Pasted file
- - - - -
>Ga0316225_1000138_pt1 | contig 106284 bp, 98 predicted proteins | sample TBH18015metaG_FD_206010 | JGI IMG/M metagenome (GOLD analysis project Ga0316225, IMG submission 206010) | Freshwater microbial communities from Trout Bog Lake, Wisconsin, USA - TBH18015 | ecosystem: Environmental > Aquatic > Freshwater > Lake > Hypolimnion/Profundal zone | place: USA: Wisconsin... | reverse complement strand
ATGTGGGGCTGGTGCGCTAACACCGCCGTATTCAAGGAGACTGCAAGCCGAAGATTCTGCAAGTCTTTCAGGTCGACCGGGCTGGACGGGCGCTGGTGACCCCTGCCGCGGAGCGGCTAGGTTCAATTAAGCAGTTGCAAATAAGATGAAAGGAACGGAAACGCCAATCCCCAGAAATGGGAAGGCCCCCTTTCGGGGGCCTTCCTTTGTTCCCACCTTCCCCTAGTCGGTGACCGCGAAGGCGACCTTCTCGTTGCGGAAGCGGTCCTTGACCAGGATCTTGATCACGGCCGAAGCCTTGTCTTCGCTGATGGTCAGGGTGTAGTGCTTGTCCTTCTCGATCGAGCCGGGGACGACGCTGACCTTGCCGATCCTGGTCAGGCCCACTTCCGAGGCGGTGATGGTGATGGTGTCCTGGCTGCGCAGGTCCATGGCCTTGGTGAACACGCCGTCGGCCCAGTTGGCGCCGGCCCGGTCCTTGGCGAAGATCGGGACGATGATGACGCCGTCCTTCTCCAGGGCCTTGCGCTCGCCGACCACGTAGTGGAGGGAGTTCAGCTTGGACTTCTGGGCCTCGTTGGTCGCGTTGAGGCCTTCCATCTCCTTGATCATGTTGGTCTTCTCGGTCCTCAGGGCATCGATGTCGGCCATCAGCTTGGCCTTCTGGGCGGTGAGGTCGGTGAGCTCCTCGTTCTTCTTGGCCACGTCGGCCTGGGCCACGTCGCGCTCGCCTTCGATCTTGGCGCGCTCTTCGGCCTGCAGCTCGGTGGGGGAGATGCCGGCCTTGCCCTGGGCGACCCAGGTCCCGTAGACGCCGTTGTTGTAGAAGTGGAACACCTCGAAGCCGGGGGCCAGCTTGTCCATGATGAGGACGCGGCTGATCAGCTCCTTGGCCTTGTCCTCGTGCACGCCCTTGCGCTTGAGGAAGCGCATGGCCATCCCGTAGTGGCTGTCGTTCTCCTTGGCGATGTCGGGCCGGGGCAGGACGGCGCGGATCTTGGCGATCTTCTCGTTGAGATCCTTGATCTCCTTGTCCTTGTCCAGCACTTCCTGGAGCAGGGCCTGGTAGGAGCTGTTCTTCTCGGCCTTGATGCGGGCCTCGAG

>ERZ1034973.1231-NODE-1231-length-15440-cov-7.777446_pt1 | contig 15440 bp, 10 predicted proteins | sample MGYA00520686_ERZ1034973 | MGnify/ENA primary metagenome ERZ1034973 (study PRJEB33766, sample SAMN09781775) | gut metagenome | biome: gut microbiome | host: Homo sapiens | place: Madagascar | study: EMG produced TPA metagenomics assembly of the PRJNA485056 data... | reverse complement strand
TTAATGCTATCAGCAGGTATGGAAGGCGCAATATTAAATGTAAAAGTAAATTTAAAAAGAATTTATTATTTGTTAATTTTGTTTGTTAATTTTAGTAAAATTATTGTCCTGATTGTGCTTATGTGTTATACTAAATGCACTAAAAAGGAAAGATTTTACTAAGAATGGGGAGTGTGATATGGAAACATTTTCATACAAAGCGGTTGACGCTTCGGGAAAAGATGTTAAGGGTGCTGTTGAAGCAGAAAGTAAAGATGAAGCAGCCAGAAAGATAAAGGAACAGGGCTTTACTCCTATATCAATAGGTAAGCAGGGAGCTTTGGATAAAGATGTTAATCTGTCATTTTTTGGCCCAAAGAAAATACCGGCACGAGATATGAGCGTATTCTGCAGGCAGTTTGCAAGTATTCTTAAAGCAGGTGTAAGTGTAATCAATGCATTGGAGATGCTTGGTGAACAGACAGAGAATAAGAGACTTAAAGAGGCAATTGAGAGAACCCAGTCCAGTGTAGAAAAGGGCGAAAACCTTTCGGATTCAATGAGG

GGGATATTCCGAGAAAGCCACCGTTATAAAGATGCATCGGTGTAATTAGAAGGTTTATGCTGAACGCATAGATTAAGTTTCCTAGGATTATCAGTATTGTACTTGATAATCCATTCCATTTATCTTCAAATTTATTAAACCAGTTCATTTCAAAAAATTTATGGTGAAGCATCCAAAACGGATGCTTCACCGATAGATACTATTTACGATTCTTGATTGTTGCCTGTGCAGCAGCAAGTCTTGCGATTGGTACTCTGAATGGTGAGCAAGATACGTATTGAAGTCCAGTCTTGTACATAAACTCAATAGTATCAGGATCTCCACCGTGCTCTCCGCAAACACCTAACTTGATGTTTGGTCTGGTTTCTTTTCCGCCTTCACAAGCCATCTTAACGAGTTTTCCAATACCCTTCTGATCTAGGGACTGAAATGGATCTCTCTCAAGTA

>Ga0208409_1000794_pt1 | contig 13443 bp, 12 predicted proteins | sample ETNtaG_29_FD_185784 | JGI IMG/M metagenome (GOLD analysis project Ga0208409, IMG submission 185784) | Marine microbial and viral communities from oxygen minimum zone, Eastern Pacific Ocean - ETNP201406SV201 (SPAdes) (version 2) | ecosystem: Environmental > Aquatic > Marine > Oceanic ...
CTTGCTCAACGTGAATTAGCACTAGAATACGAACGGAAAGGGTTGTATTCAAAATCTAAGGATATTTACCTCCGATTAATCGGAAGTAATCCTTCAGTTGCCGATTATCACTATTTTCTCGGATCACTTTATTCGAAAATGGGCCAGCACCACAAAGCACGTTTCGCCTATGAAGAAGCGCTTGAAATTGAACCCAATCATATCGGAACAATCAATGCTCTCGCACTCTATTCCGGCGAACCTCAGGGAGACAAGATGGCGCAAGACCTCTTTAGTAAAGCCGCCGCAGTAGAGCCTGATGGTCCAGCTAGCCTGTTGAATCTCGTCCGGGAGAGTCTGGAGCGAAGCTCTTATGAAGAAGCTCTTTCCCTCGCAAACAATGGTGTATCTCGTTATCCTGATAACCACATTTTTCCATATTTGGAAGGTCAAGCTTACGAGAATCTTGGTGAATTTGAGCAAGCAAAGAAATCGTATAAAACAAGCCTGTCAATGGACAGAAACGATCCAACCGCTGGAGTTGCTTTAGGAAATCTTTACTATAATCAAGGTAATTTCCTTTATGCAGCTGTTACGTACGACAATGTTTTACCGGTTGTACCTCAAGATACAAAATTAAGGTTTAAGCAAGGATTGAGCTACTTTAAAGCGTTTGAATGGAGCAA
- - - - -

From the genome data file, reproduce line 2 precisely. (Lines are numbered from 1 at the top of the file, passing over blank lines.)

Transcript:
ATGTGGGGCTGGTGCGCTAACACCGCCGTATTCAAGGAGACTGCAAGCCGAAGATTCTGCAAGTCTTTCAGGTCGACCGGGCTGGACGGGCGCTGGTGACCCCTGCCGCGGAGCGGCTAGGTTCAATTAAGCAGTTGCAAATAAGATGAAAGGAACGGAAACGCCAATCCCCAGAAATGGGAAGGCCCCCTTTCGGGGGCCTTCCTTTGTTCCCACCTTCCCCTAGTCGGTGACCGCGAAGGCGACCTTCTCGTTGCGGAAGCGGTCCTTGACCAGGATCTTGATCACGGCCGAAGCCTTGTCTTCGCTGATGGTCAGGGTGTAGTGCTTGTCCTTCTCGATCGAGCCGGGGACGACGCTGACCTTGCCGATCCTGGTCAGGCCCACTTCCGAGGCGGTGATGGTGATGGTGTCCTGGCTGCGCAGGTCCATGGCCTTGGTGAACACGCCGTCGGCCCAGTTGGCGCCGGCCCGGTCCTTGGCGAAGATCGGGACGATGATGACGCCGTCCTTCTCCAGGGCCTTGCGCTCGCCGACCACGTAGTGGAGGGAGTTCAGCTTGGACTTCTGGGCCTCGTTGGTCGCGTTGAGGCCTTCCATCTCCTTGATCATGTTGGTCTTCTCGGTCCTCAGGGCATCGATGTCGGCCATCAGCTTGGCCTTCTGGGCGGTGAGGTCGGTGAGCTCCTCGTTCTTCTTGGCCACGTCGGCCTGGGCCACGTCGCGCTCGCCTTCGATCTTGGCGCGCTCTTCGGCCTGCAGCTCGGTGGGGGAGATGCCGGCCTTGCCCTGGGCGACCCAGGTCCCGTAGACGCCGTTGTTGTAGAAGTGGAACACCTCGAAGCCGGGGGCCAGCTTGTCCATGATGAGGACGCGGCTGATCAGCTCCTTGGCCTTGTCCTCGTGCACGCCCTTGCGCTTGAGGAAGCGCATGGCCATCCCGTAGTGGCTGTCGTTCTCCTTGGCGATGTCGGGCCGGGGCAGGACGGCGCGGATCTTGGCGATCTTCTCGTTGAGATCCTTGATCTCCTTGTCCTTGTCCAGCACTTCCTGGAGCAGGGCCTGGTAGGAGCTGTTCTTCTCGGCCTTGATGCGGGCCTCGAG